2003.google. Kemal. Ankara.Turkish online dictionary – additional glossary http://www.2005). Clarendon Press.edu. Turkish Morphology and Corresponding English Structures. Gerjan van.hlst.provides morphological analysis to verify the results http://www. C. Hikmet I. Schaaik. van der Halst and N. with Kenneth R. Linguistic Models: The Structure of Phonological Representations (Part II).pdf .net/ . Holland. Wiesbaden. Department of General Linguistics. Finite State Morphology and Left to Right Parsing. London. Paper. Kemal. Oxford. Foris. Simon C. Kimmo. Ketrez. 1997.sabanciuniv. Hopcroft.com/ . Introduction to Automata Theory. Sharon. The Netherlands. The Netherlands. Multiple Readings of the Plural Morpheme in Turkish. Harrassowitz Verlag.metu. J. Lauri. Oxford.07.usc. Pollard.Bibliography: Dik. (online at: http://acl. Oxford University Press. 1972.ps. Mouton.pdf . A First Approach to a Computerized Model for the Automatic Morphological Analysis of Turkish. August 1986. Linguistic and Literary Computing. Two-level Morphology. 1996.edu/TL/ . 1971. Ullman. Hankamer. Iggy. Inkelas. Dordrecht. Technical Report. 1979. Addison – Wesley. Elvan Göçmen and Cem Bozşahin. Foris Publishing. Stanford. Sebüktekin.tr/ftp/papers/morphspecs.ldc. Oflazer. Beesley. Formal Aspects of Phonological Description. Lewis.edu/~ketrez/papers/ADL2003ketrez. 1994. USC. Hodder and Stoughton.gz 18. An Outline of Turkish Morphology. University of Helsinki. Hodder and Stoughton.upenn. C. Geoffrey. Mouton. Oflazer. 1975. USA.. 2003. J. 1996.06. CSLI Publications.lcsl. Lewis. Köksal. Finite State Morphology. Jorge. Turkish: A complete course for beginners. Germany. Middle East Technical University (online at: http://www.Everything is there! – using the web as a corpus 30 . Studies in Turkish Grammar.2005) Koskenniemi. 1967. The Implications of Lexical Exceptions for the Nature of Grammar. Karttunen. 1981. 1995. Functional Grammar 3rd Ed. Asuman Çelen. (online at: http://www-scf. ed.25. Doctoral Dissertation.edu/E/E93/E93-1066. George N. 1989. Clements. A General Computational Model for Word-Form Recognition and Production.2005). (Teach Yourself Books). Geoffrey. Roca. Hacettepe Universitesi. London. Derivations and Constraints in Phonology. Vowel and Consonant Disharmony in Turkish. Turkish Grammar. Orhan Orgun. Pollard. Turkish-English Contrastive Analysis. A. 1986. 3rd International Conference on Turkish Linguistics. David.D. 1982. 1997. F. Languages and Computation.. by H. Turkish 2nd ed. The Hague. (Teach Yourself Books).The Turkish Lexical Database Project .E. Johnson. Douglas. Nihan. The Hague. Two-level Description of Turkish Morphology. 1983. Tilburg.turkishdictionary. Dordrecht.06.25. Useful links: http://www. and Engin Sezer. Paris. Smith. Paris.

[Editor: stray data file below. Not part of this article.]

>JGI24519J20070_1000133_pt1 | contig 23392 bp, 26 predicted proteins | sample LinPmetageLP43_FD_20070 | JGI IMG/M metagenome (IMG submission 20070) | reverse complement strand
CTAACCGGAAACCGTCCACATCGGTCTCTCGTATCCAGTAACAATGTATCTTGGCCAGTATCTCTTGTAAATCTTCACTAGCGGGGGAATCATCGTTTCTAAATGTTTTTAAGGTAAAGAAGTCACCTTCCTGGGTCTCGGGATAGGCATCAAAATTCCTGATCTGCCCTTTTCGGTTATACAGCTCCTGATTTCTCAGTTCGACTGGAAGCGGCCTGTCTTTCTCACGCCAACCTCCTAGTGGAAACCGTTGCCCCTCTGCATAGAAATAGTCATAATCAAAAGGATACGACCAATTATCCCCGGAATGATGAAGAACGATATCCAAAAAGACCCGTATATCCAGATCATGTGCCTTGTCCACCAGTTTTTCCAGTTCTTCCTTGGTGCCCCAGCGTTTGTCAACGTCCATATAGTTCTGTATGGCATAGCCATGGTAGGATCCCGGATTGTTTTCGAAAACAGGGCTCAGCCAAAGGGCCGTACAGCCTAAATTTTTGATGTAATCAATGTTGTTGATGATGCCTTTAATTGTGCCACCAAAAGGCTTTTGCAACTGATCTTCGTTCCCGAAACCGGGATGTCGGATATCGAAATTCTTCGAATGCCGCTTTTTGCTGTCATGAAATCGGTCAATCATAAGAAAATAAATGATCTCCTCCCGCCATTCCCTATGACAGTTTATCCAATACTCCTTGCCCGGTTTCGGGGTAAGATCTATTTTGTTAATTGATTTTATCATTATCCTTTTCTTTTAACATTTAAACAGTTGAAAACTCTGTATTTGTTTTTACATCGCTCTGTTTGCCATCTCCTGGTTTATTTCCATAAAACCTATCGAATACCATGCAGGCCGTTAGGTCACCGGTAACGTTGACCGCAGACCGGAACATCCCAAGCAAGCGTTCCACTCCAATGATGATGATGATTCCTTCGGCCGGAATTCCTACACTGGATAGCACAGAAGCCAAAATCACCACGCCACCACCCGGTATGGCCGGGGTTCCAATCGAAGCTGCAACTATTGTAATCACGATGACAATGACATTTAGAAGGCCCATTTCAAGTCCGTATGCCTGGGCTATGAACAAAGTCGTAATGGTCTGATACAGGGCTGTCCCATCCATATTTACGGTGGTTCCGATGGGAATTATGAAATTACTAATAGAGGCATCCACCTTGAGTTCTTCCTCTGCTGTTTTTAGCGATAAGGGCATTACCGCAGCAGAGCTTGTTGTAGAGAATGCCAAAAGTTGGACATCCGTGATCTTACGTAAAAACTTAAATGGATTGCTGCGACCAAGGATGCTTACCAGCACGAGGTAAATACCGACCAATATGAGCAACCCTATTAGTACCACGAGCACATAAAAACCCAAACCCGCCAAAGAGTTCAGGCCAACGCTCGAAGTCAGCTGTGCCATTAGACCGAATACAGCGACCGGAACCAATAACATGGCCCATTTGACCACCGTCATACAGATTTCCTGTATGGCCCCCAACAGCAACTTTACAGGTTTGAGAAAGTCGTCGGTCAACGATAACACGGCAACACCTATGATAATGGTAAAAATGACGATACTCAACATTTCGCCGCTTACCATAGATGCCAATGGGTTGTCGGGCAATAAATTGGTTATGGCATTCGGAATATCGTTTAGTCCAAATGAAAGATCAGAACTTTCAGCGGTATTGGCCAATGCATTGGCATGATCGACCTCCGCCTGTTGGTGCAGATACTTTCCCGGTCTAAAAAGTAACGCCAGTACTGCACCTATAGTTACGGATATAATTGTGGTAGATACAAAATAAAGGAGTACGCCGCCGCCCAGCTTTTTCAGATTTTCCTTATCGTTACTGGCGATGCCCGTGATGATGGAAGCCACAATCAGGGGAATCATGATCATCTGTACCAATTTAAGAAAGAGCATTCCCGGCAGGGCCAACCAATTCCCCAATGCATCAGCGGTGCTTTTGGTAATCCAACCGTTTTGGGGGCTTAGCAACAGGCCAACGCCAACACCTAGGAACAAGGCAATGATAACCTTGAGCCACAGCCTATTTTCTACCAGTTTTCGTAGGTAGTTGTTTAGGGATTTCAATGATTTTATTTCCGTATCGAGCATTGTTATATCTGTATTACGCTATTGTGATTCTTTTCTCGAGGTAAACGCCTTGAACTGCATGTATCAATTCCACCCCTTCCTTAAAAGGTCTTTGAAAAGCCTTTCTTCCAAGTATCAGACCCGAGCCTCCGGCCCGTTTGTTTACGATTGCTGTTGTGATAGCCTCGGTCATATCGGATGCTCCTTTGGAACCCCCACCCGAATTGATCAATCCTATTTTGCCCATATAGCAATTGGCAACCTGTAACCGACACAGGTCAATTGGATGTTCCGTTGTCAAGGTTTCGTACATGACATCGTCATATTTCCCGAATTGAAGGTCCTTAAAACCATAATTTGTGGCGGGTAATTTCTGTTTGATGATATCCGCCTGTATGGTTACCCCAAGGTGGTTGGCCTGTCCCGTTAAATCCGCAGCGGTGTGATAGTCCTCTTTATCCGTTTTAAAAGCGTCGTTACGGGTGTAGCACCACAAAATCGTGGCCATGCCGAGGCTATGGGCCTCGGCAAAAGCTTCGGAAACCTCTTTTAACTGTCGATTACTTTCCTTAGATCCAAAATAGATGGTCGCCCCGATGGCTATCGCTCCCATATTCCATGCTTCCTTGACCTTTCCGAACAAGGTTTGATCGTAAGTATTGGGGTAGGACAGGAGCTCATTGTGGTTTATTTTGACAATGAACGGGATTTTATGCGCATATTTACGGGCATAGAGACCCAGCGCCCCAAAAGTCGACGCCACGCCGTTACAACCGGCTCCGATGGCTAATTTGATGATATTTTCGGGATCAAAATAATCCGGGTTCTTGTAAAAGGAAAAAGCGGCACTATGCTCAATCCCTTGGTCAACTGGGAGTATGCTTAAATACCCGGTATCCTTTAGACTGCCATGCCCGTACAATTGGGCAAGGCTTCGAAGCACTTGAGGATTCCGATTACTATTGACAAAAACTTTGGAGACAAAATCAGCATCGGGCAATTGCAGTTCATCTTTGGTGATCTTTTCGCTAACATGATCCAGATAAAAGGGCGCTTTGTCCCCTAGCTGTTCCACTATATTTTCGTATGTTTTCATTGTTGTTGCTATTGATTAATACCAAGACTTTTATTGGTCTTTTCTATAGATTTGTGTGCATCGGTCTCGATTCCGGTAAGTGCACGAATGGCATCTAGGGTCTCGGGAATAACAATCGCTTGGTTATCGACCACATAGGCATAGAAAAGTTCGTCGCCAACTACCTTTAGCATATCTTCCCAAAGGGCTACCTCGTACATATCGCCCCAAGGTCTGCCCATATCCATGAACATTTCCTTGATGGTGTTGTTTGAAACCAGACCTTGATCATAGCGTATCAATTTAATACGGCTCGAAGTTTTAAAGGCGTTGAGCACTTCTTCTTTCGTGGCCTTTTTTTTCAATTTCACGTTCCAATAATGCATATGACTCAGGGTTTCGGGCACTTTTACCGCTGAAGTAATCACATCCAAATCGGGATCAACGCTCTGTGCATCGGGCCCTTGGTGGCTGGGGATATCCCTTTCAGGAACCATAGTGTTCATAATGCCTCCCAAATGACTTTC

/+Dat Gen./+Sg Pl./+Pl (+)1p/2p/3p Poss./+Abl Nominative/Absolute Accusative/Definite Objective Dative Genitive Locative Ablative NUMBER/POSSESSIVE: Sg./+Poss Singular Plural 1/2/3 Person Possessive GENERAL: FST FSA FSN LF SF Finite State Transducer Finite State Automaton (-ta) Finite State Network Lexical Form (lexicon entry form) Surface Form (standard orthographical representation) 31 .Appendix A: List of Abbreviations CASES: Nom./+Loc Abl./+DefObj Dat./+Abs Acc./+Gen Loc.